Have you used or do you use temporary help (“temps”), leased employees or borrow employees? Here are a few workers’ compensation insurance and risk management-related items to keep in mind.
Companies’ workforces may consist of people who are direct employees, temps, leased employees or borrowed help. What’s the difference? For the purposes of this article:
- Direct employees are those you hire. You withhold payroll taxes. They receive a W-2 from your company. If eligible, they participate in your company’s employee benefit plans (health insurance and 401(k)/pension plan, etc.), and their payroll is counted toward the calculation of your company’s workers’ compensation insurance premium.
- Temps are used on a short-term basis when a firm needs to temporarily fill a position due to seasonal demands or the extended absence of an otherwise permanent employee. Temps are paid by the temporary help agency.
- Leased employees are provided by Professional Employer Organizations (PEOs). PEOs supply a company with all, or the vast majority of, a company’s workforce on a permanent basis. These personnel are used/placed on a non-temporary basis.
- Borrowed employees, also referred to as “loaned employees,” are, as the name implies, borrowed for a short time period from another company, which may or may not be a temporary help agency, but is definitely not a PEO.
Who is Responsible for Providing Employee Workers’ Compensation Insurance?
Presuming the workers’ compensation statute applies, a company with direct employees is responsible for providing workers’ compensation insurance for its workforce.
A temporary help agency means an employer who places its employee with or leases its employees to another employer who controls the employee’s work activities and compensates the first employer for the employee’s services, regardless of the duration of services. The temporary help agency is responsible for obtaining workers’ compensation insurance for its employees. This insurance responds if the temp is injured while working at the company which contracted with the agency to provide the temp.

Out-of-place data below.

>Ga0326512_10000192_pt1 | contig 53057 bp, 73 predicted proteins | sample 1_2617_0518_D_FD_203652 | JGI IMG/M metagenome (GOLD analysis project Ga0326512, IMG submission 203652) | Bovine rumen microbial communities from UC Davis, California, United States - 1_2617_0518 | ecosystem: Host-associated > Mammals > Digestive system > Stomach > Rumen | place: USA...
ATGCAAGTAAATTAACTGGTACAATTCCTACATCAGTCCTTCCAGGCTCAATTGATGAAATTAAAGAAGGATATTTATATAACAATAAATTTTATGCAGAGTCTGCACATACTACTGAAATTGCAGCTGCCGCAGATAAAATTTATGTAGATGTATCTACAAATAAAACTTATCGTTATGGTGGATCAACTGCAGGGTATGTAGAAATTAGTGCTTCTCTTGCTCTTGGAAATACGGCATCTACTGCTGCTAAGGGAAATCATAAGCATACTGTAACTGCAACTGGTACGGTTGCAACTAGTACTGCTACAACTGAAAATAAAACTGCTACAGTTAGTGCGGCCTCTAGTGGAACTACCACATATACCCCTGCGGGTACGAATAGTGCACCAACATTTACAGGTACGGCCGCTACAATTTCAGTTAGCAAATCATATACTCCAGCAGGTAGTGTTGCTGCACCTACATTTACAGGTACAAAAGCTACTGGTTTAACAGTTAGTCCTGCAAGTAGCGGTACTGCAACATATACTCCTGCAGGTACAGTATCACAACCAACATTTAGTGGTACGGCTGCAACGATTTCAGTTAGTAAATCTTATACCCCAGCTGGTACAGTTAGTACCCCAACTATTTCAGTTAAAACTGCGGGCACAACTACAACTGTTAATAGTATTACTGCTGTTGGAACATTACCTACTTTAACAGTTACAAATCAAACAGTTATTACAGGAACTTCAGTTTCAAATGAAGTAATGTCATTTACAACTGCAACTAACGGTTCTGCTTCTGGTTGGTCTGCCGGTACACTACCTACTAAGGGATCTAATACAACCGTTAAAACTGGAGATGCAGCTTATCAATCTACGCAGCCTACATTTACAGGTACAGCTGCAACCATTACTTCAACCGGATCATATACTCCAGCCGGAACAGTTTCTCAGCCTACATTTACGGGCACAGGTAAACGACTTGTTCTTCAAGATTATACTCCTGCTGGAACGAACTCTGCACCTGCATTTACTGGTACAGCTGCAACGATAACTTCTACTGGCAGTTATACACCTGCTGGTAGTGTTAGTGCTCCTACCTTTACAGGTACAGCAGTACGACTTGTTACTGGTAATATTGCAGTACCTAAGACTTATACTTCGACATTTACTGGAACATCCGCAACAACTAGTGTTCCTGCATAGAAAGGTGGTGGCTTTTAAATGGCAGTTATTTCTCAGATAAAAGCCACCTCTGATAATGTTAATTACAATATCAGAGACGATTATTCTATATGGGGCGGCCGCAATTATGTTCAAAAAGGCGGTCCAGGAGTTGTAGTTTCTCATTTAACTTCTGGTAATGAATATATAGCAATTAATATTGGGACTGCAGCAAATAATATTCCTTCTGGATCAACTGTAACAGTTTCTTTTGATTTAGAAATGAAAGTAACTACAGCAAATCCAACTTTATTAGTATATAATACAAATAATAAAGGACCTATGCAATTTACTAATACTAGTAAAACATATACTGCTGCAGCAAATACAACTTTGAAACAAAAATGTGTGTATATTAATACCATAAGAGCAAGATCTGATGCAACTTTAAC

With respect to leased employees, the situation is much more complicated. Wis. Stats. §102.315 describes how workers’ compensation insurance for leased employees must be handled. Terms like “Divided Workforce” and “Master Policy” are referenced, as is paperwork that you, as the company leasing employees from a PEO, must file with the Department of Workforce Development. As a “Co-Employer,” ensuring the workers’ compensation insurance for leased employees is appropriately structured is critical.
Responsibility for workers’ compensation insurance for borrowed employees is a function of the facts and circumstances of each situation at the time of injury. You, as the “borrower,” may be considered a “Special Employer.”
Avoiding Third-Party-Over Actions
Third-party-over actions are situations in which a person is injured while working on your company’s premises as an independent contractor, temp, leased or borrowed employee. The injured person collects workers’ compensation benefits from their employer, then turns around and sues you for their injuries.
The good news is Wis. Stats. §102. 29 (6), (6m) and (7) provide immunity to you from these claims and preclude a temp, leased or loaned employee from suing you for their injuries.
Other Risk Management Tips
1. Whether using a temp or leased employee, enter into a written contract with the firm providing the personnel. If written properly, among other details, the contract should stipulate the pay rate, which entity is actually paying the personnel, and who is responsible for withholding payroll taxes and providing workers’ compensation insurance. Don’t leave things to chance – memorialize the arrangement in writing.
Using a written agreement in a borrowed/loaned employee situation may be recommended; it depends on the nature of the relationship.
2. Discuss with your insurance agent or consultant what you need to do to ensure you are properly insured when using temps, leased and loaned employees. Are you a co-employer? Do you need to add an Alternate Employer Endorsement onto your workers’ compensation policy?
Disclaimer: This article is not intended to and does not provide legal advice.
By Joy M. Gänder, CPCU, ARM
Copyright © 2015 Gänder Consulting Group, LLC
Phone: (608) 286-0286 │Fax: (608) 442-6811